But as political scientists Matto Mildenberger and Michaël Aklin have recently found, it has not been primarily the collective action problem that has stymied global action but more local battles between the winners and losers of climate policy. (These are battles between uneven sides, to be sure, though the power of entrenched fossil fuel interests has been rapidly diminishing in the post-Paris world, along with their public valuations.) And the recent progress of our carbon trajectory away from worst-case and “business as usual” scenarios—progress almost improvised in the absence of any kind of new, post-Paris geopolitical regime—suggests at least the possibility that global governance may not be the determinative driver of progress or failure.
Instead, it now appears plausible that, at least in the short term, significant if insufficient decarbonization gains might be achieved all around the world without a successor regime to Paris—pledges and programs arising nation by nation, enacted largely according to the logic of national self-interest and cultural change. Depending on your perspective, this may sound naive (that the countries of the world might feel simply compelled to act, rather than policed into action) or cynical (that market logic will do more to bend curves than international agreements might). And whatever your perspective, such an ad hoc arrangement will prove inadequate, given that years of slow progress have effectively taken “safe” warming off the table.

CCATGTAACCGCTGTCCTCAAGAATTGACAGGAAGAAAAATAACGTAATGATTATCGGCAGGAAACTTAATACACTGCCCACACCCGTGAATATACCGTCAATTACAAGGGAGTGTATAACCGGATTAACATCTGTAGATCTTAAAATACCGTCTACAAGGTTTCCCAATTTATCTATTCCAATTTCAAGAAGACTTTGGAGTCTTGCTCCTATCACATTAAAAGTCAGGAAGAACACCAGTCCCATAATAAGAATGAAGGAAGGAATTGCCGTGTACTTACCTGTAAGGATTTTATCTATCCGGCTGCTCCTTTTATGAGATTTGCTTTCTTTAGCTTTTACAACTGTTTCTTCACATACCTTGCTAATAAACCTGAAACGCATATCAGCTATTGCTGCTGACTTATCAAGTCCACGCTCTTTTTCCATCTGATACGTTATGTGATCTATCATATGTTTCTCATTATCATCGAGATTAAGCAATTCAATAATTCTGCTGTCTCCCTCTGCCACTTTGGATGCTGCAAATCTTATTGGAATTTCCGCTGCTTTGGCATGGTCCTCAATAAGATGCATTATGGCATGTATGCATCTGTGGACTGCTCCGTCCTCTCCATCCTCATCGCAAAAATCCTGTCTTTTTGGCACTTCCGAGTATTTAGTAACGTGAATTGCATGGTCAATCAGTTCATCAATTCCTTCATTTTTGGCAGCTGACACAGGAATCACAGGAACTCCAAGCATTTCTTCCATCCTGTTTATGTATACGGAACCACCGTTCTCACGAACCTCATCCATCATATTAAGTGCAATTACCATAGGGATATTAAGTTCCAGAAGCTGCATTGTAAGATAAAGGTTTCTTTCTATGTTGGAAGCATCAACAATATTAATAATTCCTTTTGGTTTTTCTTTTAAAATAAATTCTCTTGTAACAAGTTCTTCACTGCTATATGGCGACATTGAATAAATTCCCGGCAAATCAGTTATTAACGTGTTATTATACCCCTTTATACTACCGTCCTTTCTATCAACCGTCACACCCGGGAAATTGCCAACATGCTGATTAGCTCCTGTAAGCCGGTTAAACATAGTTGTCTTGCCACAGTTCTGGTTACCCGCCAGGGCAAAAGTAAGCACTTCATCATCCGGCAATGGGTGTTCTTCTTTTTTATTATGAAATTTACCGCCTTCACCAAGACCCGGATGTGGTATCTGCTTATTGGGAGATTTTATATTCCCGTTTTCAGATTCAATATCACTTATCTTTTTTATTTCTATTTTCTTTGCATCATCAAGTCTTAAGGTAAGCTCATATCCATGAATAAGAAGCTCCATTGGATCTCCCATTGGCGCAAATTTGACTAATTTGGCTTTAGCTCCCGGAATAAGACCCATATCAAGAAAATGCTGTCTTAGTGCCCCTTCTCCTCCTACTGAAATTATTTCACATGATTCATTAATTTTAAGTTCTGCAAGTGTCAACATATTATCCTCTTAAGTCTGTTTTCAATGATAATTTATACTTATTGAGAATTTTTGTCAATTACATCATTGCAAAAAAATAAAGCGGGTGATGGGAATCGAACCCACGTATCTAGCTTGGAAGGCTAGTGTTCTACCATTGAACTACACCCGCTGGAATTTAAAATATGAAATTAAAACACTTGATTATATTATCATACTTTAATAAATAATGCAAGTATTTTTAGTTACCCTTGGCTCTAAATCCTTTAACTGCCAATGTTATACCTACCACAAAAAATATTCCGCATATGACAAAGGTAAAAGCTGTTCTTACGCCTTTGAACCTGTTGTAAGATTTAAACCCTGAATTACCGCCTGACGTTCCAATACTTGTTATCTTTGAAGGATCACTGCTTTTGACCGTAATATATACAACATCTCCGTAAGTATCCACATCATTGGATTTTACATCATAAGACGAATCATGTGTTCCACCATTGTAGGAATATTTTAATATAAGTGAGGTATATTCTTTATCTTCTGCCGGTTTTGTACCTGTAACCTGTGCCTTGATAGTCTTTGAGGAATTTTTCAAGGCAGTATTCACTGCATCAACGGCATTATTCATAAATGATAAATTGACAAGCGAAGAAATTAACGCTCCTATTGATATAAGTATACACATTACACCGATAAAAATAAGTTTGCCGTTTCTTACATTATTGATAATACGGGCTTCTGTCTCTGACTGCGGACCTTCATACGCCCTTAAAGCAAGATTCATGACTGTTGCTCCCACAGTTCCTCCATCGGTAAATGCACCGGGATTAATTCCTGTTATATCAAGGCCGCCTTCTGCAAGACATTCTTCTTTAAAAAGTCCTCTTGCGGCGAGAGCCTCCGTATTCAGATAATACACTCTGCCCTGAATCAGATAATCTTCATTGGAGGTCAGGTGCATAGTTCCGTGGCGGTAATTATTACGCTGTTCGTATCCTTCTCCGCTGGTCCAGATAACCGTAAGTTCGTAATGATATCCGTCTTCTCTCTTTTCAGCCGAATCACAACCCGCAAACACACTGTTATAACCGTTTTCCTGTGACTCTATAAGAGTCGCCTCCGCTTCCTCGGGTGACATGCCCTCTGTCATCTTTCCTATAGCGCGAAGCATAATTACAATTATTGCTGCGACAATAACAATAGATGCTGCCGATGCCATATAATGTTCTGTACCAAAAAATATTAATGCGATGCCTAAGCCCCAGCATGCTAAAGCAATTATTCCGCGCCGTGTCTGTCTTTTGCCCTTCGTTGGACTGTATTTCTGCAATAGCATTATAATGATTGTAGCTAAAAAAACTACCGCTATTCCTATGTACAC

It is also just the start. Later decarbonization will be more difficult, and the geopolitical challenges arising from new energy regimes are not yet so clearly in view, as Jason Bordoff, director of the Center on Global Energy Policy, has recently written. It may yet prove critical to “police” the bad behavior of recalcitrant nations through enticements, sanctions, and more. But for now, this recent progress is far more encouraging than what came before the Paris accords. It also happens to be precisely the future that Christiana Figueres, the former head of the UN Framework Convention on Climate Change who presided over Paris, has been predicting in the wake of the agreement’s “failure.” Our climate timeline doesn’t allow for much more failure, even the partial kind. But let’s maybe not toss Paris into the trash bin just yet.